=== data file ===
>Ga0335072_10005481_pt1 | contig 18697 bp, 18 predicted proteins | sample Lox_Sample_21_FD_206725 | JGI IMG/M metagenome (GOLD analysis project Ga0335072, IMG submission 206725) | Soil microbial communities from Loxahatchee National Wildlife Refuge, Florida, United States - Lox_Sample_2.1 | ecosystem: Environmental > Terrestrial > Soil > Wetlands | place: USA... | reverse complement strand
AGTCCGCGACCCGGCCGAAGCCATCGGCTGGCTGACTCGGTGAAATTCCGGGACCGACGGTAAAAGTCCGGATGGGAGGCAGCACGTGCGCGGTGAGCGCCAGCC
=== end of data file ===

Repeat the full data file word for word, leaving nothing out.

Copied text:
>Ga0335072_10005481_pt1 | contig 18697 bp, 18 predicted proteins | sample Lox_Sample_21_FD_206725 | JGI IMG/M metagenome (GOLD analysis project Ga0335072, IMG submission 206725) | Soil microbial communities from Loxahatchee National Wildlife Refuge, Florida, United States - Lox_Sample_2.1 | ecosystem: Environmental > Terrestrial > Soil > Wetlands | place: USA... | reverse complement strand
AGTCCGCGACCCGGCCGAAGCCATCGGCTGGCTGACTCGGTGAAATTCCGGGACCGACGGTAAAAGTCCGGATGGGAGGCAGCACGTGCGCGGTGAGCGCCAGCC